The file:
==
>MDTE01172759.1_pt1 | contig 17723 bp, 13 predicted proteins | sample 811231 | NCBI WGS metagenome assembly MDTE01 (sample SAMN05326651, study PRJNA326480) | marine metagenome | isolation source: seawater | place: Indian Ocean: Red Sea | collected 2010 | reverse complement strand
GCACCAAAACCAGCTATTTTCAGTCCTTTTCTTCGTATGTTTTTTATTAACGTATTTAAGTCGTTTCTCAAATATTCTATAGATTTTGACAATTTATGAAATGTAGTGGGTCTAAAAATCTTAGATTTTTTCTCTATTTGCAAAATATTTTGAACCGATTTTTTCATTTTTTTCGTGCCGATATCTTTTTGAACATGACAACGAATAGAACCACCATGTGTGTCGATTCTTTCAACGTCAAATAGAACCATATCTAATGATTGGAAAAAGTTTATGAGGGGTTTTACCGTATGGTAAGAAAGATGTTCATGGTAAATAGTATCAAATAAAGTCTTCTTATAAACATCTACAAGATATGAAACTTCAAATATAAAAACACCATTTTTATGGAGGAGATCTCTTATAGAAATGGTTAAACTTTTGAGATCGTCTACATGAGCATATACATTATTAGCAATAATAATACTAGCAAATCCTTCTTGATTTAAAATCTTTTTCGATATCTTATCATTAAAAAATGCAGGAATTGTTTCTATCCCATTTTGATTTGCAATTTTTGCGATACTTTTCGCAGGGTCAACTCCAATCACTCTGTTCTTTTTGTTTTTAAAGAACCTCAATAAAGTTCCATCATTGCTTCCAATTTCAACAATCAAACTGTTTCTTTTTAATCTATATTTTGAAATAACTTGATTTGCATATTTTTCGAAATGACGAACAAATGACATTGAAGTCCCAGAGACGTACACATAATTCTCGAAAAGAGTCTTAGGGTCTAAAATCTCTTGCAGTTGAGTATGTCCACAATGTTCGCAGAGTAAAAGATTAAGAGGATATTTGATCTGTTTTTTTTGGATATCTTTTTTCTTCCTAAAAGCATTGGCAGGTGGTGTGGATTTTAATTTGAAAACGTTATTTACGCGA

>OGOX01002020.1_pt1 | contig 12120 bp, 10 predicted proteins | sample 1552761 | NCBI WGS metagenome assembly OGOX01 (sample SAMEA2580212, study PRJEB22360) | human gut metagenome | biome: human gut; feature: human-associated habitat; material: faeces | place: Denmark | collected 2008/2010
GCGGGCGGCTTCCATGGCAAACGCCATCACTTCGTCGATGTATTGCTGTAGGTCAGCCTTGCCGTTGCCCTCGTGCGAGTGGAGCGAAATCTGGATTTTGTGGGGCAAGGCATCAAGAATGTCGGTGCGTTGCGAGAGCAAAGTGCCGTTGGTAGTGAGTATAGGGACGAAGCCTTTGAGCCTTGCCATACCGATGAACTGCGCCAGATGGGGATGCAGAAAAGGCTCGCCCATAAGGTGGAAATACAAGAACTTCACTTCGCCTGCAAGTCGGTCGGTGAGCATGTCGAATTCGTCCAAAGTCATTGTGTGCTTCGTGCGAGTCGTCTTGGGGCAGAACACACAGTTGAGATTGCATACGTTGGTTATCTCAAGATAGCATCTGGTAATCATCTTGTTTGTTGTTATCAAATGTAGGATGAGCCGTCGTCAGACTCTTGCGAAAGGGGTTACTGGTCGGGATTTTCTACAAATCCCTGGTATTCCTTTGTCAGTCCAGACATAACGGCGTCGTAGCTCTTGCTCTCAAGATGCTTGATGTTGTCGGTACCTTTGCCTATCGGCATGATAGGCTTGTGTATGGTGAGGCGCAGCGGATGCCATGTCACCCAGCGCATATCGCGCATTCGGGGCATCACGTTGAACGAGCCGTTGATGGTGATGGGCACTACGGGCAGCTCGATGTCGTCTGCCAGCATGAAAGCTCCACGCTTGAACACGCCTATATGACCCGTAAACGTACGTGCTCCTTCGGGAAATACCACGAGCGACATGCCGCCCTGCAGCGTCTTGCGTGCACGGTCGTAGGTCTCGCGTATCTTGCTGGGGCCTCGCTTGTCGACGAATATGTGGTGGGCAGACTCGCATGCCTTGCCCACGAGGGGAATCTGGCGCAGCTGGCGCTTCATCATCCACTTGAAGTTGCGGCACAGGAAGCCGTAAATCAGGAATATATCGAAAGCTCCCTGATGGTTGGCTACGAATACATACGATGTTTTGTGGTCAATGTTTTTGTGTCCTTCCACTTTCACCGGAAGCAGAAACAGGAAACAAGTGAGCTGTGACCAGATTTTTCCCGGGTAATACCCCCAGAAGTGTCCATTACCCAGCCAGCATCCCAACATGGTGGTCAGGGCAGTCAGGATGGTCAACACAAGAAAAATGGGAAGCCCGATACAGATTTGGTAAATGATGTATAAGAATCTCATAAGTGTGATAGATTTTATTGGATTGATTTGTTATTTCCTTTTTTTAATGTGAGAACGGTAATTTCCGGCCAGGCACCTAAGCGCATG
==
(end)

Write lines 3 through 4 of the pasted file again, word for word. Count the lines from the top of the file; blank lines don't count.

>OGOX01002020.1_pt1 | contig 12120 bp, 10 predicted proteins | sample 1552761 | NCBI WGS metagenome assembly OGOX01 (sample SAMEA2580212, study PRJEB22360) | human gut metagenome | biome: human gut; feature: human-associated habitat; material: faeces | place: Denmark | collected 2008/2010
GCGGGCGGCTTCCATGGCAAACGCCATCACTTCGTCGATGTATTGCTGTAGGTCAGCCTTGCCGTTGCCCTCGTGCGAGTGGAGCGAAATCTGGATTTTGTGGGGCAAGGCATCAAGAATGTCGGTGCGTTGCGAGAGCAAAGTGCCGTTGGTAGTGAGTATAGGGACGAAGCCTTTGAGCCTTGCCATACCGATGAACTGCGCCAGATGGGGATGCAGAAAAGGCTCGCCCATAAGGTGGAAATACAAGAACTTCACTTCGCCTGCAAGTCGGTCGGTGAGCATGTCGAATTCGTCCAAAGTCATTGTGTGCTTCGTGCGAGTCGTCTTGGGGCAGAACACACAGTTGAGATTGCATACGTTGGTTATCTCAAGATAGCATCTGGTAATCATCTTGTTTGTTGTTATCAAATGTAGGATGAGCCGTCGTCAGACTCTTGCGAAAGGGGTTACTGGTCGGGATTTTCTACAAATCCCTGGTATTCCTTTGTCAGTCCAGACATAACGGCGTCGTAGCTCTTGCTCTCAAGATGCTTGATGTTGTCGGTACCTTTGCCTATCGGCATGATAGGCTTGTGTATGGTGAGGCGCAGCGGATGCCATGTCACCCAGCGCATATCGCGCATTCGGGGCATCACGTTGAACGAGCCGTTGATGGTGATGGGCACTACGGGCAGCTCGATGTCGTCTGCCAGCATGAAAGCTCCACGCTTGAACACGCCTATATGACCCGTAAACGTACGTGCTCCTTCGGGAAATACCACGAGCGACATGCCGCCCTGCAGCGTCTTGCGTGCACGGTCGTAGGTCTCGCGTATCTTGCTGGGGCCTCGCTTGTCGACGAATATGTGGTGGGCAGACTCGCATGCCTTGCCCACGAGGGGAATCTGGCGCAGCTGGCGCTTCATCATCCACTTGAAGTTGCGGCACAGGAAGCCGTAAATCAGGAATATATCGAAAGCTCCCTGATGGTTGGCTACGAATACATACGATGTTTTGTGGTCAATGTTTTTGTGTCCTTCCACTTTCACCGGAAGCAGAAACAGGAAACAAGTGAGCTGTGACCAGATTTTTCCCGGGTAATACCCCCAGAAGTGTCCATTACCCAGCCAGCATCCCAACATGGTGGTCAGGGCAGTCAGGATGGTCAACACAAGAAAAATGGGAAGCCCGATACAGATTTGGTAAATGATGTATAAGAATCTCATAAGTGTGATAGATTTTATTGGATTGATTTGTTATTTCCTTTTTTTAATGTGAGAACGGTAATTTCCGGCCAGGCACCTAAGCGCATG